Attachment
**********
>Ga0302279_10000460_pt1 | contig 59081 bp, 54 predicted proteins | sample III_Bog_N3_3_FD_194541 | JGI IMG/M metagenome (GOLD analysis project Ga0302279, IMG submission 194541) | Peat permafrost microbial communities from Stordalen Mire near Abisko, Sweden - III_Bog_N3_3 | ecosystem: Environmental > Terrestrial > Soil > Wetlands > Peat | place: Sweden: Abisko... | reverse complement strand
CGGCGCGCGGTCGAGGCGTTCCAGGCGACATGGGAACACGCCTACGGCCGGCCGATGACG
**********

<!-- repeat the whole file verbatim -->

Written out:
>Ga0302279_10000460_pt1 | contig 59081 bp, 54 predicted proteins | sample III_Bog_N3_3_FD_194541 | JGI IMG/M metagenome (GOLD analysis project Ga0302279, IMG submission 194541) | Peat permafrost microbial communities from Stordalen Mire near Abisko, Sweden - III_Bog_N3_3 | ecosystem: Environmental > Terrestrial > Soil > Wetlands > Peat | place: Sweden: Abisko... | reverse complement strand
CGGCGCGCGGTCGAGGCGTTCCAGGCGACATGGGAACACGCCTACGGCCGGCCGATGACG